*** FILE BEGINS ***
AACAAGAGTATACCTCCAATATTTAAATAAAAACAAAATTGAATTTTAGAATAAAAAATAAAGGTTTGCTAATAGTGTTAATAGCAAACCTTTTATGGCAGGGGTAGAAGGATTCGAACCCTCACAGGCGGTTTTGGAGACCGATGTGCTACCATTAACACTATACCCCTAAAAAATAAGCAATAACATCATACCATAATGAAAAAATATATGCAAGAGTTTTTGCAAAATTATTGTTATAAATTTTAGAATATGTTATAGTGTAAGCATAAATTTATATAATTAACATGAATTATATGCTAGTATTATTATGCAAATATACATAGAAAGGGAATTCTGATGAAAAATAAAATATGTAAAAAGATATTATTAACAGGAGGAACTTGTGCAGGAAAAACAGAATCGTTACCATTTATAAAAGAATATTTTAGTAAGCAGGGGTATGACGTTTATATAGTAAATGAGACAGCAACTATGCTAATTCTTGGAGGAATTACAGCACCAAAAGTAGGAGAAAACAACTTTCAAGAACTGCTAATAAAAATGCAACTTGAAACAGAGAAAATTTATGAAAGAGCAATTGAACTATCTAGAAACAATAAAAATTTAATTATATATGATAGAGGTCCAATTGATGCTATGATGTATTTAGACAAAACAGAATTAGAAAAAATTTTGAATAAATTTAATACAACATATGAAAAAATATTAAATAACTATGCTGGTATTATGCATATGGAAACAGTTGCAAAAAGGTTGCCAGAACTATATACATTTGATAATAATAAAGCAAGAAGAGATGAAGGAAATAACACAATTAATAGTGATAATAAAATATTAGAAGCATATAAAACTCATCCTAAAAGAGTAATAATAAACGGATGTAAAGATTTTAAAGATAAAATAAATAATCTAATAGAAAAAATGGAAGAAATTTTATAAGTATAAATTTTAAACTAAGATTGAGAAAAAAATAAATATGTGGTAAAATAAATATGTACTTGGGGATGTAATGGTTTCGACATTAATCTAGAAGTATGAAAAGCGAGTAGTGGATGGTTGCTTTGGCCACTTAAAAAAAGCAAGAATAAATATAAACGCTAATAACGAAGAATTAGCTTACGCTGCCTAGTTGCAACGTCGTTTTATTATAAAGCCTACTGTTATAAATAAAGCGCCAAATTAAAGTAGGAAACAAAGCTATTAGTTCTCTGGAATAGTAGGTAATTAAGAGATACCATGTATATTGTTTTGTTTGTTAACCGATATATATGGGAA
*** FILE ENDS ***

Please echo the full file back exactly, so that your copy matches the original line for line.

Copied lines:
AACAAGAGTATACCTCCAATATTTAAATAAAAACAAAATTGAATTTTAGAATAAAAAATAAAGGTTTGCTAATAGTGTTAATAGCAAACCTTTTATGGCAGGGGTAGAAGGATTCGAACCCTCACAGGCGGTTTTGGAGACCGATGTGCTACCATTAACACTATACCCCTAAAAAATAAGCAATAACATCATACCATAATGAAAAAATATATGCAAGAGTTTTTGCAAAATTATTGTTATAAATTTTAGAATATGTTATAGTGTAAGCATAAATTTATATAATTAACATGAATTATATGCTAGTATTATTATGCAAATATACATAGAAAGGGAATTCTGATGAAAAATAAAATATGTAAAAAGATATTATTAACAGGAGGAACTTGTGCAGGAAAAACAGAATCGTTACCATTTATAAAAGAATATTTTAGTAAGCAGGGGTATGACGTTTATATAGTAAATGAGACAGCAACTATGCTAATTCTTGGAGGAATTACAGCACCAAAAGTAGGAGAAAACAACTTTCAAGAACTGCTAATAAAAATGCAACTTGAAACAGAGAAAATTTATGAAAGAGCAATTGAACTATCTAGAAACAATAAAAATTTAATTATATATGATAGAGGTCCAATTGATGCTATGATGTATTTAGACAAAACAGAATTAGAAAAAATTTTGAATAAATTTAATACAACATATGAAAAAATATTAAATAACTATGCTGGTATTATGCATATGGAAACAGTTGCAAAAAGGTTGCCAGAACTATATACATTTGATAATAATAAAGCAAGAAGAGATGAAGGAAATAACACAATTAATAGTGATAATAAAATATTAGAAGCATATAAAACTCATCCTAAAAGAGTAATAATAAACGGATGTAAAGATTTTAAAGATAAAATAAATAATCTAATAGAAAAAATGGAAGAAATTTTATAAGTATAAATTTTAAACTAAGATTGAGAAAAAAATAAATATGTGGTAAAATAAATATGTACTTGGGGATGTAATGGTTTCGACATTAATCTAGAAGTATGAAAAGCGAGTAGTGGATGGTTGCTTTGGCCACTTAAAAAAAGCAAGAATAAATATAAACGCTAATAACGAAGAATTAGCTTACGCTGCCTAGTTGCAACGTCGTTTTATTATAAAGCCTACTGTTATAAATAAAGCGCCAAATTAAAGTAGGAAACAAAGCTATTAGTTCTCTGGAATAGTAGGTAATTAAGAGATACCATGTATATTGTTTTGTTTGTTAACCGATATATATGGGAA